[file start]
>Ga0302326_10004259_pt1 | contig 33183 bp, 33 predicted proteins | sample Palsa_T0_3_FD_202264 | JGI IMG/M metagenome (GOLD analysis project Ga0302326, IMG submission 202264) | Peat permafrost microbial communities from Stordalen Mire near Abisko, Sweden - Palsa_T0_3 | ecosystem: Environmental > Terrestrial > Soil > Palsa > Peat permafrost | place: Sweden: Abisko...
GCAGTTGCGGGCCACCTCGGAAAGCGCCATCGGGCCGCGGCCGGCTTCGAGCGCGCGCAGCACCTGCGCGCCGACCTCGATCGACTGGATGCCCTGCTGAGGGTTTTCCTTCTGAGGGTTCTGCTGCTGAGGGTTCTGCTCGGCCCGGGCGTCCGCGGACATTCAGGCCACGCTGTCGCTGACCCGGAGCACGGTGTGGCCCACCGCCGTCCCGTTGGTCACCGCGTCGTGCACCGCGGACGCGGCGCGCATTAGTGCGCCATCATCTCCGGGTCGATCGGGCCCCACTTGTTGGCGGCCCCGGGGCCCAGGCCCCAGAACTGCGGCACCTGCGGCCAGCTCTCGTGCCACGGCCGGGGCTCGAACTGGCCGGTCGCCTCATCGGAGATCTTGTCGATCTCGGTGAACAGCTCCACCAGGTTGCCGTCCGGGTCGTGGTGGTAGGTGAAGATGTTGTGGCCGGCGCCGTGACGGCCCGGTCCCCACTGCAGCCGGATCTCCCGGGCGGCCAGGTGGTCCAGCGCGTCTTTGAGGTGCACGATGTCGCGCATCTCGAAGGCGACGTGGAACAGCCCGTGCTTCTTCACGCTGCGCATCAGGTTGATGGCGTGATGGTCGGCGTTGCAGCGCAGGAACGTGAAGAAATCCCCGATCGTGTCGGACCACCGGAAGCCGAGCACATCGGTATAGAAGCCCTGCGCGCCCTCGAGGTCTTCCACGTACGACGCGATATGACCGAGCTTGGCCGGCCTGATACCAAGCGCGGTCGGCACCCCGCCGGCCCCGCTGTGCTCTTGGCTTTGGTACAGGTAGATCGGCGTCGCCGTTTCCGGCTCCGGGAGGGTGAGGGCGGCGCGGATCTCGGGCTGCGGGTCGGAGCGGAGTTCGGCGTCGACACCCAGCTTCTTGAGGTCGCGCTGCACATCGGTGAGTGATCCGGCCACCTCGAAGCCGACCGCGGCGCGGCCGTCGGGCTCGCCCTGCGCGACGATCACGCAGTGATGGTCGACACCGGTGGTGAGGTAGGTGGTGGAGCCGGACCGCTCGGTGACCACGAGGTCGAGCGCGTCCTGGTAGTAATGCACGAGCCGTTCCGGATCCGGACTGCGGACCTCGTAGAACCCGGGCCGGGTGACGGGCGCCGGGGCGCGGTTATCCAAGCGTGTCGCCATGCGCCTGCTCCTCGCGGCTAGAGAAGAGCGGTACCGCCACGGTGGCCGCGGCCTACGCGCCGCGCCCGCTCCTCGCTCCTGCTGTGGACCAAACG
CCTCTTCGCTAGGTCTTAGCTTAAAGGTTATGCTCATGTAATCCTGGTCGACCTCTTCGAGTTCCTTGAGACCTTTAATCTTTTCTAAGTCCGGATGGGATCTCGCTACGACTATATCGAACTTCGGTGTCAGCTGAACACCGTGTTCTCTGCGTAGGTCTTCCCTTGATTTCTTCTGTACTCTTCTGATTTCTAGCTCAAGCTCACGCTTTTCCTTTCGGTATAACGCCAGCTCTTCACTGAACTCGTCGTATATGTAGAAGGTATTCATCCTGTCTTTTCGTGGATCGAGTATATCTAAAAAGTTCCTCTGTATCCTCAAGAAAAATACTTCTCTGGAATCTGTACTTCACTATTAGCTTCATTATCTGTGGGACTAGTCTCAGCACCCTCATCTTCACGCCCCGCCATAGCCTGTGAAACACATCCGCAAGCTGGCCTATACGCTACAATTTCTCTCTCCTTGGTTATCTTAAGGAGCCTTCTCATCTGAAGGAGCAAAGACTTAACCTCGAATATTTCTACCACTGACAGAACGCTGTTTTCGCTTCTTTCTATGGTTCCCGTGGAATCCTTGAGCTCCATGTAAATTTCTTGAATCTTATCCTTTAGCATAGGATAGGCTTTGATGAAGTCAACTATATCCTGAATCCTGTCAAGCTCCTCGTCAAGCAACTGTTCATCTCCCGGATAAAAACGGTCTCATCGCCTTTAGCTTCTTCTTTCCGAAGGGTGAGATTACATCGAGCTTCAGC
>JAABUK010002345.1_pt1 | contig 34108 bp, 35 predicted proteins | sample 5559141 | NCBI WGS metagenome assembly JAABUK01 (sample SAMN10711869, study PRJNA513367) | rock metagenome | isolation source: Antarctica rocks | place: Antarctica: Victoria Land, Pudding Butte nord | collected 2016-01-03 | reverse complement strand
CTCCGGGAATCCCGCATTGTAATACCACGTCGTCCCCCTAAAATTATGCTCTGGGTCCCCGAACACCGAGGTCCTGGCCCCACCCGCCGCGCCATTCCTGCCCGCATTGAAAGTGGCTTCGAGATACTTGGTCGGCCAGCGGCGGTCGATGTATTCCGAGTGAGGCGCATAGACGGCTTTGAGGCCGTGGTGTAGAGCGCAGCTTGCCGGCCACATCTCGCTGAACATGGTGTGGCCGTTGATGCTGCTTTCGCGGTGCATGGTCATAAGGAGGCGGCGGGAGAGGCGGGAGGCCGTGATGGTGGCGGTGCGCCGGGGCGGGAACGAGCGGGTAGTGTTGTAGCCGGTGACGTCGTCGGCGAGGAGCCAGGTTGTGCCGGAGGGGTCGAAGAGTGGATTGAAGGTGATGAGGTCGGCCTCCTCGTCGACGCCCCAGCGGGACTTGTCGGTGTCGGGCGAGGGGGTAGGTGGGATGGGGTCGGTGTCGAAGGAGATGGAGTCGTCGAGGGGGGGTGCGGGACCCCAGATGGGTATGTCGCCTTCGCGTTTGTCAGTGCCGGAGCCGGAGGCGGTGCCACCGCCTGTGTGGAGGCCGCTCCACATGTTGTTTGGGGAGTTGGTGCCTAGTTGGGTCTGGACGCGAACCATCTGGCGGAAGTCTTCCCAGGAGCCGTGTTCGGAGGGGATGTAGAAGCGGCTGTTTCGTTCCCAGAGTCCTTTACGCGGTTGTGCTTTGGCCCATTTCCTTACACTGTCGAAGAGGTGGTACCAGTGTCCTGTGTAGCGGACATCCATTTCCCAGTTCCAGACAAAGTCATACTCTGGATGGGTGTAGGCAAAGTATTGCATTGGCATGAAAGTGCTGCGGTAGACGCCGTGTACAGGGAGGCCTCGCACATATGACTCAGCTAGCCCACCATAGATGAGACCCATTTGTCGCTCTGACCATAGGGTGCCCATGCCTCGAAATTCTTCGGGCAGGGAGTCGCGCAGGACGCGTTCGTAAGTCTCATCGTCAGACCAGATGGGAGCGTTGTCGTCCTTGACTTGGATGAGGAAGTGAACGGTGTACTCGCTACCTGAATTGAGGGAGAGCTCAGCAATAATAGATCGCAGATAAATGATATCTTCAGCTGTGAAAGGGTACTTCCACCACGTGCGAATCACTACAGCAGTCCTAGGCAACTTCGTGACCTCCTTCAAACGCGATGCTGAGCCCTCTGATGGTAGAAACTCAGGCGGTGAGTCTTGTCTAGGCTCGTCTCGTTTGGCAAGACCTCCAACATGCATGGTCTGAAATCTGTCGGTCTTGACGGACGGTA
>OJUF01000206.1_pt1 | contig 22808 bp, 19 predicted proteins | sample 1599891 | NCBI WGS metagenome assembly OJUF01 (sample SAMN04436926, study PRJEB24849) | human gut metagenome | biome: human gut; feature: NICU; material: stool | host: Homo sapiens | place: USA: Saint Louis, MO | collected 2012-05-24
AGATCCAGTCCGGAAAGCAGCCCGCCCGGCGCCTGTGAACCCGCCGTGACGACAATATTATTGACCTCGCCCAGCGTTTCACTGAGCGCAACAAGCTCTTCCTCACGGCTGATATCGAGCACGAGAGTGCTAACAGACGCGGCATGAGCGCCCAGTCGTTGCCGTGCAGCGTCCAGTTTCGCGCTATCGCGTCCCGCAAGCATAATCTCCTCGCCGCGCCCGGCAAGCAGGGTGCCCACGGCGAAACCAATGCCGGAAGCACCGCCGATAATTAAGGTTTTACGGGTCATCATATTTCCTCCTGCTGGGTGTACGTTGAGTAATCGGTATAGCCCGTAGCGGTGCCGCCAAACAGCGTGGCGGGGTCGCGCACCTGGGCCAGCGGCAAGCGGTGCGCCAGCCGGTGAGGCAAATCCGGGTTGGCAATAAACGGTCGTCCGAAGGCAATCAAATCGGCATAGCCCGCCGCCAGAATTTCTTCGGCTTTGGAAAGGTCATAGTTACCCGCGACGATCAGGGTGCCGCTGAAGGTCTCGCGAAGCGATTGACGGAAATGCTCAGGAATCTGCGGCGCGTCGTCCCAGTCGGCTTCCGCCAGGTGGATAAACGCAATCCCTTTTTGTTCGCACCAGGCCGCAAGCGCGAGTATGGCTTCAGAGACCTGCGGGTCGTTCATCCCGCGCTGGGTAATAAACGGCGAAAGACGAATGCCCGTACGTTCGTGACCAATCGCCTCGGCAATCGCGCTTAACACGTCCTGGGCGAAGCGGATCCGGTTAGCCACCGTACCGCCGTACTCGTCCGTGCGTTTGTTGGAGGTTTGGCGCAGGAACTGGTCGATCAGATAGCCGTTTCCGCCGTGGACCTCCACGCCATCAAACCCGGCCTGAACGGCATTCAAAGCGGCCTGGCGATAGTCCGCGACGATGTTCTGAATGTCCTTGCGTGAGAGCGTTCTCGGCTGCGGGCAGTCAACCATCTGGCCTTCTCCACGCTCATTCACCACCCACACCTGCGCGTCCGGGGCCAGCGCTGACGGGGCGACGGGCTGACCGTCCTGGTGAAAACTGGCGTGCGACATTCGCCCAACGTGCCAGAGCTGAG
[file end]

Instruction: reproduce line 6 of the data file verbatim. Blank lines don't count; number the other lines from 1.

>OJUF01000206.1_pt1 | contig 22808 bp, 19 predicted proteins | sample 1599891 | NCBI WGS metagenome assembly OJUF01 (sample SAMN04436926, study PRJEB24849) | human gut metagenome | biome: human gut; feature: NICU; material: stool | host: Homo sapiens | place: USA: Saint Louis, MO | collected 2012-05-24